Younger friends are the corollary of this: you get to role-model older-person awesomeness. They can keep you young by explaining things like Pokemon Go and letting you play with their Lego. And you get to laugh indulgently at the ignorance of youth and appreciate not having to go through high school ever again.

  1. Be nice to old people now.

They can be slow, and we get annoyed, especially if they’re in the car ahead of us. But at least they’re still out there. If other drivers were accommodating, older people could keep on doing their thing longer without fear of soccer-mom roadrage or persecution by Audi. I’m thinking of starting a bumper sticker campaign: “Senior driver, please be patient. If you’re lucky one day this will be you.” I reckon if we start now, by the time that is me (probably still driving the trusty Elvis), the roads will be safe for pensioner-kind.

  1. Be nice, full stop.

When you are old, your filters fail. Or you just stop caring what other people think. If the only thing that has kept you a tolerable human being is social convention, heaven help anyone who has to live with you once that’s gone. CS Lewis suggested that heaven vs hell is simply oneself continuing for eternity. If you are a mean and miserable individual at thirty, by eighty (or whenever your eyesight, sphincters and regard for public opinion fail) you will no longer be able to hide the fact. The night shift at the nursing home will probably ignore your 3am call for a bedpan.  If on the other hand you are deep down, gracious, gentle, kindly and contented, your lapses in name-recall and spoon-to-mouth aim are more likely to be tolerated. And I am fairly sure you will be much happier.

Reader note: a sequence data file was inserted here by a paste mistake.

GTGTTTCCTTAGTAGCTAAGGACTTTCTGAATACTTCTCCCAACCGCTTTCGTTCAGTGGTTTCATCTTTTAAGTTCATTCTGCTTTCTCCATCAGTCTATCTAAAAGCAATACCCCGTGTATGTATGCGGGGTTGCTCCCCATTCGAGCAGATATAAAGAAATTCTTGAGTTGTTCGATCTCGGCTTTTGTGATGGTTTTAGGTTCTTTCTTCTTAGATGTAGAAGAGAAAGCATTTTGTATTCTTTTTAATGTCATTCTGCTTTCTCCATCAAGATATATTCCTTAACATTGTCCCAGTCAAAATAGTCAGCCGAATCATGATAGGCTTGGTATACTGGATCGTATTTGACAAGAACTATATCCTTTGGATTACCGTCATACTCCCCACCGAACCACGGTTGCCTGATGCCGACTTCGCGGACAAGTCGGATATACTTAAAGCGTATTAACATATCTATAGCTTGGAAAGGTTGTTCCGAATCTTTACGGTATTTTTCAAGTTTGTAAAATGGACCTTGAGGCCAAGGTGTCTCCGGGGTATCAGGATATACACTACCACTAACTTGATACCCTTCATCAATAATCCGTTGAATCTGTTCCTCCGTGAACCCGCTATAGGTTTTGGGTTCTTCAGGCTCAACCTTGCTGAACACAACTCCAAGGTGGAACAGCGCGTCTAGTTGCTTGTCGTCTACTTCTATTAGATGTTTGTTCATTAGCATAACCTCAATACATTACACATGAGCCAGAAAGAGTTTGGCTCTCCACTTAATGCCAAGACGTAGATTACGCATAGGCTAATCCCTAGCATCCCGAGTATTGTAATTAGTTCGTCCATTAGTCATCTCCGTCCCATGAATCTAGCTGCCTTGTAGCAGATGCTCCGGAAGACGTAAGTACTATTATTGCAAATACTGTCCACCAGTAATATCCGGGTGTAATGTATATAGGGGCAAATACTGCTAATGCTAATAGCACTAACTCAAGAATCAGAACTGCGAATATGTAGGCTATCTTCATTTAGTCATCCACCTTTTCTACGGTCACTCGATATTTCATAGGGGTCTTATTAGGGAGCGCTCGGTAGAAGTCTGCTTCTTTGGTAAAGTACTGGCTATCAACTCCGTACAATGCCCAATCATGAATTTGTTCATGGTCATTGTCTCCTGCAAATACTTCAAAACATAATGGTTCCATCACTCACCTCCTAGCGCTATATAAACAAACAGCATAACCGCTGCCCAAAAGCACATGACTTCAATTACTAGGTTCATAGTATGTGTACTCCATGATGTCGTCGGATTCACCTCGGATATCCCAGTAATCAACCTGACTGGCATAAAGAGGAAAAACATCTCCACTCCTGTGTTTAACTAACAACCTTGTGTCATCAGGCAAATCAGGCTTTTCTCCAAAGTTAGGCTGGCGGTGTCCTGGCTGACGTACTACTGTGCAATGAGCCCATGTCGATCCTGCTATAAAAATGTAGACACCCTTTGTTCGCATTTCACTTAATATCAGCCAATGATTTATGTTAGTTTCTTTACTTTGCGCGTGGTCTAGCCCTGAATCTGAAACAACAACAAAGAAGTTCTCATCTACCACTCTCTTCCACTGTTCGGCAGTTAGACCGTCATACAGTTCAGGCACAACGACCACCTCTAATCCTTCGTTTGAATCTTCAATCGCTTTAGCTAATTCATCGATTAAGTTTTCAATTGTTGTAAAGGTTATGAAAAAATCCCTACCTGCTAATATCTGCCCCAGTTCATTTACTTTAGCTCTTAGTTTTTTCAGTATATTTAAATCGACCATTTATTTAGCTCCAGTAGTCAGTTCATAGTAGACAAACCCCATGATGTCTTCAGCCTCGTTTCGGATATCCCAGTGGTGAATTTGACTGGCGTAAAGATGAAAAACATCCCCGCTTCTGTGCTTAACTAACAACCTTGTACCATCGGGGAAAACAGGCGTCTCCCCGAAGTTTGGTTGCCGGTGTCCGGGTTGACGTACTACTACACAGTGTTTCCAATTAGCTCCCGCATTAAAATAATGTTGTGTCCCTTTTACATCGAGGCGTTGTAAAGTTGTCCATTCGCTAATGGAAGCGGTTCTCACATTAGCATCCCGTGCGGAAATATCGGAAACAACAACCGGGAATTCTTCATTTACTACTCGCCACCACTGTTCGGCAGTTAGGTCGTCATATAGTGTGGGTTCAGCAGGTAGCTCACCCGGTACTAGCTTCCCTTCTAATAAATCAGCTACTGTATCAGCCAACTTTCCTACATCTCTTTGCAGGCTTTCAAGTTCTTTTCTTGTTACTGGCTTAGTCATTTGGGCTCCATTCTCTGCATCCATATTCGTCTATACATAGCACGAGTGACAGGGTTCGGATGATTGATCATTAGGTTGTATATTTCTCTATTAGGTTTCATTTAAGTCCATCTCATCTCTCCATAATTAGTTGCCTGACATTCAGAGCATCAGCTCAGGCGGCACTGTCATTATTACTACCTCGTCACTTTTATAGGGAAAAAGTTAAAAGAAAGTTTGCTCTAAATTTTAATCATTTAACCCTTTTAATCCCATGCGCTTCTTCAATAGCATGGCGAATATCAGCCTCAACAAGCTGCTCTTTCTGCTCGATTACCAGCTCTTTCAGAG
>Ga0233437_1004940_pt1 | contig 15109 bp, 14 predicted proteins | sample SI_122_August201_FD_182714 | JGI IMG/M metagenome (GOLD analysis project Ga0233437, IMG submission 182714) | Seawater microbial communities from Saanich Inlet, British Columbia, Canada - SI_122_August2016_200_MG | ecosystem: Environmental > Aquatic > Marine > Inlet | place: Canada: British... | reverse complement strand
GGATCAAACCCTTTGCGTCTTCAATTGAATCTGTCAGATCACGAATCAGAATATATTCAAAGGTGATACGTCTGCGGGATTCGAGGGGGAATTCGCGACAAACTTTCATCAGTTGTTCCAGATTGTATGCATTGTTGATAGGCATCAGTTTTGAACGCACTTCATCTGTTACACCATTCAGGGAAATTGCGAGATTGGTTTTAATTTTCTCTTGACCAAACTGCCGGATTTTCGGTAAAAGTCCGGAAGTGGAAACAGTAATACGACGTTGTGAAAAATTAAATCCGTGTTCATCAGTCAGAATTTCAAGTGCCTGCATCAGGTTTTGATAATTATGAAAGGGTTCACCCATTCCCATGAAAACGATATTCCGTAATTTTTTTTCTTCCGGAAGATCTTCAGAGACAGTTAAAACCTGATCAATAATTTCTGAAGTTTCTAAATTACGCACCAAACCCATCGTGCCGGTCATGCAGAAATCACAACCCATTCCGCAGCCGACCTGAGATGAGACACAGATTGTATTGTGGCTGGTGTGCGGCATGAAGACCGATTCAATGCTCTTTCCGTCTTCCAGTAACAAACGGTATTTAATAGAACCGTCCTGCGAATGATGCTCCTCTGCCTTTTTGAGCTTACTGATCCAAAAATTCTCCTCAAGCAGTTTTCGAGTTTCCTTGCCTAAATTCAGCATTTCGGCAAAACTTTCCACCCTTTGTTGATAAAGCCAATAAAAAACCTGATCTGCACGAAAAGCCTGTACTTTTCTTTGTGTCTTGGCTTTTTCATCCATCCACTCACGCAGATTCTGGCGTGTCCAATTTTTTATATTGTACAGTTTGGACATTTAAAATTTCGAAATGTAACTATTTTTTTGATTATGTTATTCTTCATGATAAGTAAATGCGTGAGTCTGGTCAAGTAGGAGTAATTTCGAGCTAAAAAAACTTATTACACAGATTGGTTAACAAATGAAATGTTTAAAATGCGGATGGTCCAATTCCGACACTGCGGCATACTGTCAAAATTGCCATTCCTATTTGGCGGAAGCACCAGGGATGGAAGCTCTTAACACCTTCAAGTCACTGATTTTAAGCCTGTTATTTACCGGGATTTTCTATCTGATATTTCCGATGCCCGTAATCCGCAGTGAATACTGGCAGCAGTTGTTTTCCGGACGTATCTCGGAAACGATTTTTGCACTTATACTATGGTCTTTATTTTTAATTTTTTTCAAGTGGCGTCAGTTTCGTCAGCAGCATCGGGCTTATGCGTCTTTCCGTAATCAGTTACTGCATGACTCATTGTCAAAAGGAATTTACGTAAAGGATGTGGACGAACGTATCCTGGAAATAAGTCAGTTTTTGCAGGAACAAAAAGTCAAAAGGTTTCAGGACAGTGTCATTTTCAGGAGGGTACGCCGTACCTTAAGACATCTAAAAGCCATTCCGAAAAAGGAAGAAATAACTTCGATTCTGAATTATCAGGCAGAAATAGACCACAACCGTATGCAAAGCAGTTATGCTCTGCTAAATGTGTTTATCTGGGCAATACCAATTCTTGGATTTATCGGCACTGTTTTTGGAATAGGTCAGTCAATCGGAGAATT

1. Get an African insurance policy

This is a real thing. Even in places where old people can get home care and assisted living provided by people other than their relatives, you still need family. I’m acutely aware of the blessing of being one of four kids to relatively healthy, together and financially secure parents (who can still pay for their own helicopter rescues when they’ve fallen off another mountain). Many of my friends are supporting their parents already, or will likely be soon. Now, I’m not really in a position to have four kids of my own, but I have taken the precaution of being a really awesome aunt. I reckon early imprinting that associates me with biscuit-baking, blanket forts and birthday outings to City Rock will pay off later. Surely at least one of the seven little darlings will have pity on me when I am old and batty.

There’s a lot to be said for making peace with our own limitations, physical and temporal. We’re not very good at death any more, and perhaps that’s what makes getting old even harder than it needs to be. Maybe wrinkles would be more acceptable if botox were not an option. Dying would be dealt with better if the biomedical establishment didn’t keep insisting it to be unnecessary.

My resolution: embrace ageing. Also, go hug an old person. And drink more gin…